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Sci Rep. 2019 Feb 5;9(1):1439. doi: 10.1038/s41598-018-35736-2.

A variant in the MICA gene is associated with liver fibrosis progression in chronic hepatitis C through TGF-β1 dependent mechanisms.

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Storr Liver Centre, The Westmead Institute for Medical Research and Westmead Hospital, University of Sydney, and Westmead Hospital NSW, Sydney, Australia.
Division of Hepatology, Ospedale Casa Sollievo della Sofferenza, IRCCS, San Giovanni Rotondo, Italy.
Section of Hepatology, Clinic for Gastroenterology and Rheumatology, University Clinic Leipzig, Leipzig, Germany.
Unit for The Clinical Management of Digestive Diseases and CIBERehd, Hospital Universitario Virgen del Rocío, University of Seville, Sevilla, Spain.
Division of Gastroenterology and Hepatology, Department of Medical Science, University of Turin, Turin, Italy.
NIHR Biomedical Research Unit in Gastroenterology and the Liver, University of Nottingham, Nottingham, United Kingdom.
Institute of Translational and Stratified Medicine, Plymouth University, Plymouth, United Kingdom.
Kirby Institute, The University of New South Wales, Sydney, NSW, Australia.
Department of Internal Medicine I, University of Bonn, Bonn, Germany.
Università degli Studi di Milano Centro A.M. e A. Migliavacca, First Division of Gastroenterology, Fondazione IRCCS Ca' Granda Ospedale Maggiore Policlinico, Department of Pathophysiology and Transplantation Milan Italy, Milan, Italy.
Department of Gastroenterology and Hepatology, Nepean Hospital, Sydney, NSW, Australia.
Department of Gastroenterology and Hepatology, Fremantle Hospital, Fremantle, WA, Australia.
Department of Gastroenterology & Hepatology, Royal Perth Hospital, Wellington, WA, Australia.
Gastrointestinal and Liver Unit, Prince of Wales Hospital and University of New South Wales, Sydney, NSW, Australia.
Department of Anatomical Pathology, Institute of Clinical Pathology and Medical Research (ICPMR), Westmead Hospital, Sydney, Australia.
The University of Queensland, School of Medicine, Princess Alexandra Hospital, Woolloongabba, QLD, Australia.
Biochemistry Department, Faculty of Pharmacy, Minia University, Minia, Egypt.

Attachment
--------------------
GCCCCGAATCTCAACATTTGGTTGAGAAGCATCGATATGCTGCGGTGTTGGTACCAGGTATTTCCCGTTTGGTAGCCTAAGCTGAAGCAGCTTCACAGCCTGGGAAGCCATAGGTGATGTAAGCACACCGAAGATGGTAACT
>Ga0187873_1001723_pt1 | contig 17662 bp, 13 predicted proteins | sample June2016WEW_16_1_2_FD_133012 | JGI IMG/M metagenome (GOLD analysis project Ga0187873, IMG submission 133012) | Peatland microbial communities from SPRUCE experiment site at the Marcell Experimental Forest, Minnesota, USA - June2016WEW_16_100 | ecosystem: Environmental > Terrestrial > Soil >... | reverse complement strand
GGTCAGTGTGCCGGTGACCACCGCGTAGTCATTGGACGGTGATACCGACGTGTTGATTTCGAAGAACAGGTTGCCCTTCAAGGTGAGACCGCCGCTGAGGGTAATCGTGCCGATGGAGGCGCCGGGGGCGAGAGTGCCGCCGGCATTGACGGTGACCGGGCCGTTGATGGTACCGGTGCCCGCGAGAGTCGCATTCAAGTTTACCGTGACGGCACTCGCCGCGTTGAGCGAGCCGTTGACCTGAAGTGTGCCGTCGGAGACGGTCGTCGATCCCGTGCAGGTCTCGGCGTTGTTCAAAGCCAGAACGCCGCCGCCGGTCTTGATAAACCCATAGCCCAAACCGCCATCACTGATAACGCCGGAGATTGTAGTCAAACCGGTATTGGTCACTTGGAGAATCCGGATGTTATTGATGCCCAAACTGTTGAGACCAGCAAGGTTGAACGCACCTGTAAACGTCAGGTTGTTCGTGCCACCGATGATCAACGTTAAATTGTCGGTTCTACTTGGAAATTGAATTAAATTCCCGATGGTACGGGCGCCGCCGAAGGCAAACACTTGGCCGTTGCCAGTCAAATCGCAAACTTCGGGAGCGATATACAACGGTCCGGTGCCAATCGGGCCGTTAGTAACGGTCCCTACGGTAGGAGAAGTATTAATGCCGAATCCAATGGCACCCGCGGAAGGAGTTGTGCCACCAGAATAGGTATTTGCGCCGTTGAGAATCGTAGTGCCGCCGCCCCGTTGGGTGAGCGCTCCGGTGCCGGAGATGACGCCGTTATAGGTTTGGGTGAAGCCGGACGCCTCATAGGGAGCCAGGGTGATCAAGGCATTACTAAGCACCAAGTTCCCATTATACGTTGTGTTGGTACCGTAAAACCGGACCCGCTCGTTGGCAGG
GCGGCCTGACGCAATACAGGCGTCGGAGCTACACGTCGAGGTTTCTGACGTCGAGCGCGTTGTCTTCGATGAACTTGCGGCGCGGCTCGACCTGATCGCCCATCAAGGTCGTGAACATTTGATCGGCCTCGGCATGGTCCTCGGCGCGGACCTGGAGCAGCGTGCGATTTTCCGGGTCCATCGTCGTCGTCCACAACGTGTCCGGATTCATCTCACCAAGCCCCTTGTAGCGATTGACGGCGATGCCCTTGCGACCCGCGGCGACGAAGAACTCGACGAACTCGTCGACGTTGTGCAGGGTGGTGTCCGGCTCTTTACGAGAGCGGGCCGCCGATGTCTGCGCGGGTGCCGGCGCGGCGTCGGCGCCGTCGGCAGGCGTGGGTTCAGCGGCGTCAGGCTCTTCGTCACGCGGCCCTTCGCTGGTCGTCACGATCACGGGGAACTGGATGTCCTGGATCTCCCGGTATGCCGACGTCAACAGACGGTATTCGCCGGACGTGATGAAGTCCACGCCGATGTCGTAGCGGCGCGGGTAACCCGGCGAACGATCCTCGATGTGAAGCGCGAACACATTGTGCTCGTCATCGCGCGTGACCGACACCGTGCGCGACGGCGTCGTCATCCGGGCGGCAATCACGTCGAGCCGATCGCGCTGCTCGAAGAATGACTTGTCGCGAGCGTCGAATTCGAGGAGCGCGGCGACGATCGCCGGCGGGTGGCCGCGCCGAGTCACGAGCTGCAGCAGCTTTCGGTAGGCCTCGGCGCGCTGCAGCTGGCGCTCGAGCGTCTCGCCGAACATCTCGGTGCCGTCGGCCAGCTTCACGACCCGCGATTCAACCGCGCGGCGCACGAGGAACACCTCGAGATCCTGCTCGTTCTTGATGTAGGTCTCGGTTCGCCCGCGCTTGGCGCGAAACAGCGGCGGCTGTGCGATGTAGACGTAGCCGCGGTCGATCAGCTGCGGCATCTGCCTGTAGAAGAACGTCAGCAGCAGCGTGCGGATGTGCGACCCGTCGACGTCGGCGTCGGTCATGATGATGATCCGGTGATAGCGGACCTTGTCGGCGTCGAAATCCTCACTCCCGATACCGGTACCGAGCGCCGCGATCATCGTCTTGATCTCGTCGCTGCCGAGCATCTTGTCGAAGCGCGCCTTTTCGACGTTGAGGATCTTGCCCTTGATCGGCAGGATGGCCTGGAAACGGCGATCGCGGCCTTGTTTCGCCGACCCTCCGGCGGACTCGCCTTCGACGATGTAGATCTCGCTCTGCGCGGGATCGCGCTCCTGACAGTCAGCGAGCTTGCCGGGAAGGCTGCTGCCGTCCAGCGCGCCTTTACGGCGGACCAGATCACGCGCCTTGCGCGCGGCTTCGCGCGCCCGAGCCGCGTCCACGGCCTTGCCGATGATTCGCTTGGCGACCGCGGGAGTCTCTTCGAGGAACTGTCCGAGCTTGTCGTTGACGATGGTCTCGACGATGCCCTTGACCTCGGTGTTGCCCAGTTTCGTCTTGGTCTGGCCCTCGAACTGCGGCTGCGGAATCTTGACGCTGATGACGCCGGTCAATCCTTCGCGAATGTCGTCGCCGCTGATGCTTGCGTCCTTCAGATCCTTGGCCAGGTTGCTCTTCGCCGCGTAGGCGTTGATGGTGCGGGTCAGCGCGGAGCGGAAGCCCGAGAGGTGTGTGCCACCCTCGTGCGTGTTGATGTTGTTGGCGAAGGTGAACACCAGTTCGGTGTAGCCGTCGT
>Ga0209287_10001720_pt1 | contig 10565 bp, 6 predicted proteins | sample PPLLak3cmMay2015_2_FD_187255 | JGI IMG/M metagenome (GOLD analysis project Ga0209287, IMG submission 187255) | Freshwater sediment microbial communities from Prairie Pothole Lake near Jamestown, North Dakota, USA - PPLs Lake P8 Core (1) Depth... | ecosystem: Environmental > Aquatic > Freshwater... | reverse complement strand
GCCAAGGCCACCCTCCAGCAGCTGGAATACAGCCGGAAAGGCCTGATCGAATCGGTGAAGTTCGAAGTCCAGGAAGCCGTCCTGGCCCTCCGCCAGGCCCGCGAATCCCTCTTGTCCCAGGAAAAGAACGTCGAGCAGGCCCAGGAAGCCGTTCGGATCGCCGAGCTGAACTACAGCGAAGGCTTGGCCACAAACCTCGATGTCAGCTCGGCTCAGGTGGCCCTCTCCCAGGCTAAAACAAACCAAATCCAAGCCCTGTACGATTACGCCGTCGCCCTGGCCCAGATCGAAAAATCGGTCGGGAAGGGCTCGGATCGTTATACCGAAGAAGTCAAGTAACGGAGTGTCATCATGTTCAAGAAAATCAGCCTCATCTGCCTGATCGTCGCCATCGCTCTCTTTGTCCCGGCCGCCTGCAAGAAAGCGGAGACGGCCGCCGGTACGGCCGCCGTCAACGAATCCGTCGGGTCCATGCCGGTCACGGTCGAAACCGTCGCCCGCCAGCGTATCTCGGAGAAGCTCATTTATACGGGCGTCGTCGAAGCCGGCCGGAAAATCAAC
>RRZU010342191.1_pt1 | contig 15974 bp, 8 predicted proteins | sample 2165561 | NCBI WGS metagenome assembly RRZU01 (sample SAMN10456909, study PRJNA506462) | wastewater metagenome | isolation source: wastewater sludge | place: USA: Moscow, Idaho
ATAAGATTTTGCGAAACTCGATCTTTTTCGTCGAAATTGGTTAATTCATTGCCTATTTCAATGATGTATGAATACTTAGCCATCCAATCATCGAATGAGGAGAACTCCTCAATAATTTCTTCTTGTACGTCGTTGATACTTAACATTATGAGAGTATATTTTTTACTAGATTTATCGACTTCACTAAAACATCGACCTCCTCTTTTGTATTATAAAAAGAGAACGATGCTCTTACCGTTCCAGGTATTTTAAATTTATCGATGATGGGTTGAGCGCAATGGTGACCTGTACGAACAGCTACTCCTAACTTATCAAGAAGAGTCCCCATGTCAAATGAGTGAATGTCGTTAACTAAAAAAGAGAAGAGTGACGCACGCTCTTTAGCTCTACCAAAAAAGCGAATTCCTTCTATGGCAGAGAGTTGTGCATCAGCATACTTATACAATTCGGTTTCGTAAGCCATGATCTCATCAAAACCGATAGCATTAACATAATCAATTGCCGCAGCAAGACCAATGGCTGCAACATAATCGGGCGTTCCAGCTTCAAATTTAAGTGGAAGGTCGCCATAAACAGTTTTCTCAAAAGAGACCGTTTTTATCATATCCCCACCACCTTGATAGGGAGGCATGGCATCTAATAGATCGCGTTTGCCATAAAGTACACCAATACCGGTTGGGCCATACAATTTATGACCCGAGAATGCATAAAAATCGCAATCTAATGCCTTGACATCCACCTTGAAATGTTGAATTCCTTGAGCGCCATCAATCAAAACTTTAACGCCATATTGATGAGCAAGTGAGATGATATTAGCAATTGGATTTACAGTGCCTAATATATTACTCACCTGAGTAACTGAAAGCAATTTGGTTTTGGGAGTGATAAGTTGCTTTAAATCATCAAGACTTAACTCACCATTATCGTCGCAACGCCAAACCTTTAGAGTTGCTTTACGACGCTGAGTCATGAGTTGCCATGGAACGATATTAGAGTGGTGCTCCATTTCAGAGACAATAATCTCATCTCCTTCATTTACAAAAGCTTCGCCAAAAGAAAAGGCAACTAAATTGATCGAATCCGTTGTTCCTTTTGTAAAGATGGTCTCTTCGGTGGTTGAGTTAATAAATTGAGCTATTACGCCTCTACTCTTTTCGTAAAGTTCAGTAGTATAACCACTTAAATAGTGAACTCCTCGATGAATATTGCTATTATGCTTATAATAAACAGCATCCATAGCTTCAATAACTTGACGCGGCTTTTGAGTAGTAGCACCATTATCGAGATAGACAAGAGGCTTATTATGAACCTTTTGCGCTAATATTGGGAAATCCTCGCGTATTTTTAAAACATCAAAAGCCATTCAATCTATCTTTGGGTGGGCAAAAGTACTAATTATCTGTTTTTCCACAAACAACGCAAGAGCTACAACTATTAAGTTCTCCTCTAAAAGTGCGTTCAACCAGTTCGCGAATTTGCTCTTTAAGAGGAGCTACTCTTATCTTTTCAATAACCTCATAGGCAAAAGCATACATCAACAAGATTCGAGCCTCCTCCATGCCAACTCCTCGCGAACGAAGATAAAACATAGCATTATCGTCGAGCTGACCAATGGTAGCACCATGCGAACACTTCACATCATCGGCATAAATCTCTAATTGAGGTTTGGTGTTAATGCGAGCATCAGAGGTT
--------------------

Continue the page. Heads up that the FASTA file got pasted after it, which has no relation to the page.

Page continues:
Department of Medical Laboratories Technology, Faculty of Applied Medical Sciences, Taibah University, Medina, Saudi Arabia.
Centre for Infectious Diseases and Microbiology, Marie Bashir Institute for Infectious Diseases and Biosecurity, University of Sydney at Westmead Hospital, Westmead, NSW, Australia.
Storr Liver Centre, The Westmead Institute for Medical Research and Westmead Hospital, University of Sydney, and Westmead Hospital NSW, Sydney, Australia.


Hepatocarcinogenesis is tightly linked to liver fibrosis. Recently, two GWAS variants, MICA rs2596542 and DEPDC5 rs1012068 were identified as being associated with the development of HCV-induced hepatocellular carcinoma (HCC) in Japanese patients. The role of these variants on hepatic inflammation and fibrosis that are closely associated with HCC development is not known, nor are the biological mechanisms underlying their impact on the liver. Here, we demonstrate in 1689 patients with chronic hepatitis C (CHC) (1,501 with CHC and 188 with HCV-related HCC), that the MICA (T) allele, despite not being associated with HCC susceptibility, is associated with increased fibrosis stage (OR: 1.47, 95% CI: 1.05-2.06, p = 0.02) and fibrosis progression rate (hazards ratio: 1.41, 95% CI: 1.04-1.90, p = 0.02). The DEPDC5 variant was not associated with any of these phenotypes. MICA expression was down-regulated in advanced fibrosis stages. Further, (T) allele carriage was associated with lower MICA expression in liver and serum. Transforming growth factor-β1 (TGF-β1) expression suppresses MICA expression in hepatic stellate cells. Our findings suggest a novel mechanism linking susceptibility to advanced fibrosis and subsequently indirectly to HCC, to the level of MICA expression through TGF-β1-dependent mechanisms.

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